My greatest challenge: teaching my children. I began more than ten years ago with the crushing pack of my children’s education pressing down on my shoulders, and it has become a burden light and wonderful to carry. There are some days when the weight again seems unbearable and any mistake whispers the lie: “You’re unqualified.”
First day of school ten years ago– true story. I learned about a cool way to teach spelling: write the word on a blackboard, and see how many other words can be made with the letters in that word. The blackboard made it seem so… schoolish, and I do have a love affair with words. The perfect exercise.
Our word was “animal.” We made lots and lots of little words with the letters in animal. I won’t bore you with them all. But even I was amazed at how many words could be made by rearranging the letters. (Obviously I hadn’t ever played Boggle before.) Just as we were finishing up, Dad came home from work. Beaming, I waved my arm across the word-filled blackboard Vanna White style and said, “See what we’ve been doing?”
He had a strange look on his face. Figuring he didn’t understand how cool this exercise was, that maybe it looked like mindless scribbles all over the blackboard, I explained to him all about metacognitive strategies and how seeing the little words inside the big word would ingrain the correct spelling in their minds. Still, he didn’t seem to get it. No praise. No stunned and awed expression. No “You’re amazing, Wife!”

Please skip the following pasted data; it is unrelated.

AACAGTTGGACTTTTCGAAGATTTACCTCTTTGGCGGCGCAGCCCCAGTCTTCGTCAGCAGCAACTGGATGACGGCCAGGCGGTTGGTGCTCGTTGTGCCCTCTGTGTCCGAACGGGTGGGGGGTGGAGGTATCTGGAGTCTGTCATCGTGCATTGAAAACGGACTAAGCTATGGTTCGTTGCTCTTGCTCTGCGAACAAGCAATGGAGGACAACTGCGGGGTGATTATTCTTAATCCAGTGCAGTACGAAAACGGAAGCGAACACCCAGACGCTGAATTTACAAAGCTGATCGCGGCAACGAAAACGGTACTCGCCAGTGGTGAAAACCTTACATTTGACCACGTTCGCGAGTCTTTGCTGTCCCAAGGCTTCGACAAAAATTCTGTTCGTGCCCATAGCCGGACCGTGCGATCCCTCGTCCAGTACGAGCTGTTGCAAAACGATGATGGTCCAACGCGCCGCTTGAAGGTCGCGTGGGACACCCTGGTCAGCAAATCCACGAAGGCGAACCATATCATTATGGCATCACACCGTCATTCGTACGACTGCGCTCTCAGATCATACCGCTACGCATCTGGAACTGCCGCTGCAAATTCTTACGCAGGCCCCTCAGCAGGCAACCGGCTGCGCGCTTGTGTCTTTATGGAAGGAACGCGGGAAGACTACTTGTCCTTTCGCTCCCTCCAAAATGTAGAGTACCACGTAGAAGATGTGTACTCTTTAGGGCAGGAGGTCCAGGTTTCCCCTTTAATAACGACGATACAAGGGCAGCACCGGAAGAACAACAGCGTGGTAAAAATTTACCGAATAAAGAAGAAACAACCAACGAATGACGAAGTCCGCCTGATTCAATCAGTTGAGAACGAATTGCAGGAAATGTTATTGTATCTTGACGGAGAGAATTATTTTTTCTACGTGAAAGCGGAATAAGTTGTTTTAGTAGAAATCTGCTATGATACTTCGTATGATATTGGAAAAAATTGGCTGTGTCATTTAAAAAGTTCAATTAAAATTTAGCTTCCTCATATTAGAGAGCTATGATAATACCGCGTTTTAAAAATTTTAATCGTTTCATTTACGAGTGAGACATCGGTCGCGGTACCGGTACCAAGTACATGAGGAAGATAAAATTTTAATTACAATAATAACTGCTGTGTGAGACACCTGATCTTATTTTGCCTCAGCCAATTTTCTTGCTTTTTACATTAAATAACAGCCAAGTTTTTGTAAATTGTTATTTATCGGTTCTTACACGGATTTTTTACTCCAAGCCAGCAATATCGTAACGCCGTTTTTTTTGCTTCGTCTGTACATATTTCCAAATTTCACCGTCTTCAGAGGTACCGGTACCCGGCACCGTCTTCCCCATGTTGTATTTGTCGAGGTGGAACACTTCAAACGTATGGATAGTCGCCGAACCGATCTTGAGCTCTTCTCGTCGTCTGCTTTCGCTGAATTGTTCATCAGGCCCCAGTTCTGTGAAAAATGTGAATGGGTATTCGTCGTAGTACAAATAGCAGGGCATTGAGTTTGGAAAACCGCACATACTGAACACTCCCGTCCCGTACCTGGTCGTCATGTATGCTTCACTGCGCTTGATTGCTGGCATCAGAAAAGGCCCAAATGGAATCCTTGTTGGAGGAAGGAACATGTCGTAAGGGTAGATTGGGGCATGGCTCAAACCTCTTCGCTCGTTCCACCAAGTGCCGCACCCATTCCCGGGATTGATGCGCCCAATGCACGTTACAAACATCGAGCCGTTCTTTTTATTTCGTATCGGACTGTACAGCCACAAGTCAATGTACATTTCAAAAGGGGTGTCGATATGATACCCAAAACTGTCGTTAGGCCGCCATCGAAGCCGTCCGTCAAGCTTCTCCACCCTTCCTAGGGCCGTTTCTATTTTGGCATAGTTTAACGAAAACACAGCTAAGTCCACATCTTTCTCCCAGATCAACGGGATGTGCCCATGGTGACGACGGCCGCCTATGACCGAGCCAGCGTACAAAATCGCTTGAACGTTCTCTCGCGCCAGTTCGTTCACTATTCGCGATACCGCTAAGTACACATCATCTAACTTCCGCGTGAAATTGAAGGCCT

Being the very first day, I admit, I did expect some strokes from him.
“What?” I asked finally.
“That’s great, Hon.” He said, “But ‘animal’ is spelled A-N-I-M-A-L, not A-N-I-M-A-L-L.”
Argh! You probably won’t believe me when I assert that I’m not even a poor speller. I was just over-excited with a dash of blonde moment. I DO know how to spell “animal.” I did back then. But the mistakes I made, especially that one, helped me to know that perfect was never going to be my adjective. I have moved on, and we try daily for excellent. Some days we even hit it. My friend recently reminded me that a mistake does not disqualify me from the arena. How I needed to hear that. Maybe we all do sometimes.
One of my favorite verses is from Ecclesiastes. “There is nothing better for a man than to eat and drink and tell himself that his labor is good. This also I have seen, that it is from the hand of God. For who can eat and who can have enjoyment without Him?”
The eating part is cool, but the labor part is even better. I believe my heart will not condemn me if I ask God for direction, go the way He points, and continue to contradict a world that would tell me my labor in raising my children is not good. However small, seemingly unimportant the task is, I will tell myself my labor IS good.